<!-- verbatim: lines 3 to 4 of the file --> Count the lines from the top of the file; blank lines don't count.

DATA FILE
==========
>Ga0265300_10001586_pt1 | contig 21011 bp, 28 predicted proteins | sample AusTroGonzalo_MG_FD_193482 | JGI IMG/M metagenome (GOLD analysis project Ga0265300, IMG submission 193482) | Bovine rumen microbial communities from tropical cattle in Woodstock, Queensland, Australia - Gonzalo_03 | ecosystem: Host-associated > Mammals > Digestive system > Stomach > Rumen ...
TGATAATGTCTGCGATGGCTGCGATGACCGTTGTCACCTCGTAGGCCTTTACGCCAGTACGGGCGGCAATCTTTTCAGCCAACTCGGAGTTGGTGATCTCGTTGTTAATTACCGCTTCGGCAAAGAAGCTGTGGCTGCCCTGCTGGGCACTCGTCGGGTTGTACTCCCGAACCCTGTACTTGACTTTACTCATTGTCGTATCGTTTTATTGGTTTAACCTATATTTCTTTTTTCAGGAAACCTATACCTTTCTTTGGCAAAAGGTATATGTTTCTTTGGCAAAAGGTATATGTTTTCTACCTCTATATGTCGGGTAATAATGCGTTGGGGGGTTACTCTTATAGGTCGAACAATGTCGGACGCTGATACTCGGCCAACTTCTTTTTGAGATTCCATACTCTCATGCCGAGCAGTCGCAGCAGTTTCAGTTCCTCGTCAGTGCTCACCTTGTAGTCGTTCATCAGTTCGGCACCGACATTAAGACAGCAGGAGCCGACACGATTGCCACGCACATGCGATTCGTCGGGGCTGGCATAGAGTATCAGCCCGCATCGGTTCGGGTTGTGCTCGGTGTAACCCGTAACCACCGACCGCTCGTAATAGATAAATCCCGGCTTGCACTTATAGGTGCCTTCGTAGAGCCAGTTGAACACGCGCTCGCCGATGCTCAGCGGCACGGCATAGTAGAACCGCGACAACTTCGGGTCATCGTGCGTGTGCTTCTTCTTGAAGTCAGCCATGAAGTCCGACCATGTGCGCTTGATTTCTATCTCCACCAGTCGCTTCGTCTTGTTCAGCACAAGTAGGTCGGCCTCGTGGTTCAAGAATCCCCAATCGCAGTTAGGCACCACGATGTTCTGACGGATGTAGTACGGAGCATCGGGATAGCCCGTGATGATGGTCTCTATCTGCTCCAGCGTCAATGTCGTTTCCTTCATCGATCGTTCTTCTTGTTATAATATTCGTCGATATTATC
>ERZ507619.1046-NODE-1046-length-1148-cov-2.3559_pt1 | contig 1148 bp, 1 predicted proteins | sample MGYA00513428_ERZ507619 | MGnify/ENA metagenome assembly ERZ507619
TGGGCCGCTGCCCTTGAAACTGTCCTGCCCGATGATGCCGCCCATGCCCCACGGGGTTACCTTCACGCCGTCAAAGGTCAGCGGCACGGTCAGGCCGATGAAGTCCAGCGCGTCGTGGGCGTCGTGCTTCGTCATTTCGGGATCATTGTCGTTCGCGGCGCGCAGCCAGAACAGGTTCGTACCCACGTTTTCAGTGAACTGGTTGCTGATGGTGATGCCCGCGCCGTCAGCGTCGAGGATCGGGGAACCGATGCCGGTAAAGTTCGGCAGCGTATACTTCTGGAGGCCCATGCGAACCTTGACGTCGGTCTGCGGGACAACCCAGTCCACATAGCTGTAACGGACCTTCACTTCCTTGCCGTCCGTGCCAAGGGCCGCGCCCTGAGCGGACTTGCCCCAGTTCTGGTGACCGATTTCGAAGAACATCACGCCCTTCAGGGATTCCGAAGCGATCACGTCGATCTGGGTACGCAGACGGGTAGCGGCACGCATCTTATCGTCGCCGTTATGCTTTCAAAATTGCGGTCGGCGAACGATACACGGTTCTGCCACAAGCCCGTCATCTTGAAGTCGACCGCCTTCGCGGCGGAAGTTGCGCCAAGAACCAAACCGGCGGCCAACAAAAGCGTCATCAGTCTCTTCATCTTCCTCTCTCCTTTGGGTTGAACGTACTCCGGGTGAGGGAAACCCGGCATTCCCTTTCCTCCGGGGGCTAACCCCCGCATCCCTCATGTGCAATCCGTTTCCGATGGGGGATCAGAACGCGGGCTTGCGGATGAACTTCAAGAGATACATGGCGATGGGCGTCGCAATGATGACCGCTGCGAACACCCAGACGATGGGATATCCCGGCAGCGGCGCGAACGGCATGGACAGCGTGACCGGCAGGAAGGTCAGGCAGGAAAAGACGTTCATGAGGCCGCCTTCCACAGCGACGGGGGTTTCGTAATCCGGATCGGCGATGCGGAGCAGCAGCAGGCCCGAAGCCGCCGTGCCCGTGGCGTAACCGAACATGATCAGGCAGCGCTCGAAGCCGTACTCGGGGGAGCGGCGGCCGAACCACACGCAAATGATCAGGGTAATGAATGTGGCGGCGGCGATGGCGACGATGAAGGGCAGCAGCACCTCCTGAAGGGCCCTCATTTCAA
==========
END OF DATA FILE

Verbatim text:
>ERZ507619.1046-NODE-1046-length-1148-cov-2.3559_pt1 | contig 1148 bp, 1 predicted proteins | sample MGYA00513428_ERZ507619 | MGnify/ENA metagenome assembly ERZ507619
TGGGCCGCTGCCCTTGAAACTGTCCTGCCCGATGATGCCGCCCATGCCCCACGGGGTTACCTTCACGCCGTCAAAGGTCAGCGGCACGGTCAGGCCGATGAAGTCCAGCGCGTCGTGGGCGTCGTGCTTCGTCATTTCGGGATCATTGTCGTTCGCGGCGCGCAGCCAGAACAGGTTCGTACCCACGTTTTCAGTGAACTGGTTGCTGATGGTGATGCCCGCGCCGTCAGCGTCGAGGATCGGGGAACCGATGCCGGTAAAGTTCGGCAGCGTATACTTCTGGAGGCCCATGCGAACCTTGACGTCGGTCTGCGGGACAACCCAGTCCACATAGCTGTAACGGACCTTCACTTCCTTGCCGTCCGTGCCAAGGGCCGCGCCCTGAGCGGACTTGCCCCAGTTCTGGTGACCGATTTCGAAGAACATCACGCCCTTCAGGGATTCCGAAGCGATCACGTCGATCTGGGTACGCAGACGGGTAGCGGCACGCATCTTATCGTCGCCGTTATGCTTTCAAAATTGCGGTCGGCGAACGATACACGGTTCTGCCACAAGCCCGTCATCTTGAAGTCGACCGCCTTCGCGGCGGAAGTTGCGCCAAGAACCAAACCGGCGGCCAACAAAAGCGTCATCAGTCTCTTCATCTTCCTCTCTCCTTTGGGTTGAACGTACTCCGGGTGAGGGAAACCCGGCATTCCCTTTCCTCCGGGGGCTAACCCCCGCATCCCTCATGTGCAATCCGTTTCCGATGGGGGATCAGAACGCGGGCTTGCGGATGAACTTCAAGAGATACATGGCGATGGGCGTCGCAATGATGACCGCTGCGAACACCCAGACGATGGGATATCCCGGCAGCGGCGCGAACGGCATGGACAGCGTGACCGGCAGGAAGGTCAGGCAGGAAAAGACGTTCATGAGGCCGCCTTCCACAGCGACGGGGGTTTCGTAATCCGGATCGGCGATGCGGAGCAGCAGCAGGCCCGAAGCCGCCGTGCCCGTGGCGTAACCGAACATGATCAGGCAGCGCTCGAAGCCGTACTCGGGGGAGCGGCGGCCGAACCACACGCAAATGATCAGGGTAATGAATGTGGCGGCGGCGATGGCGACGATGAAGGGCAGCAGCACCTCCTGAAGGGCCCTCATTTCAA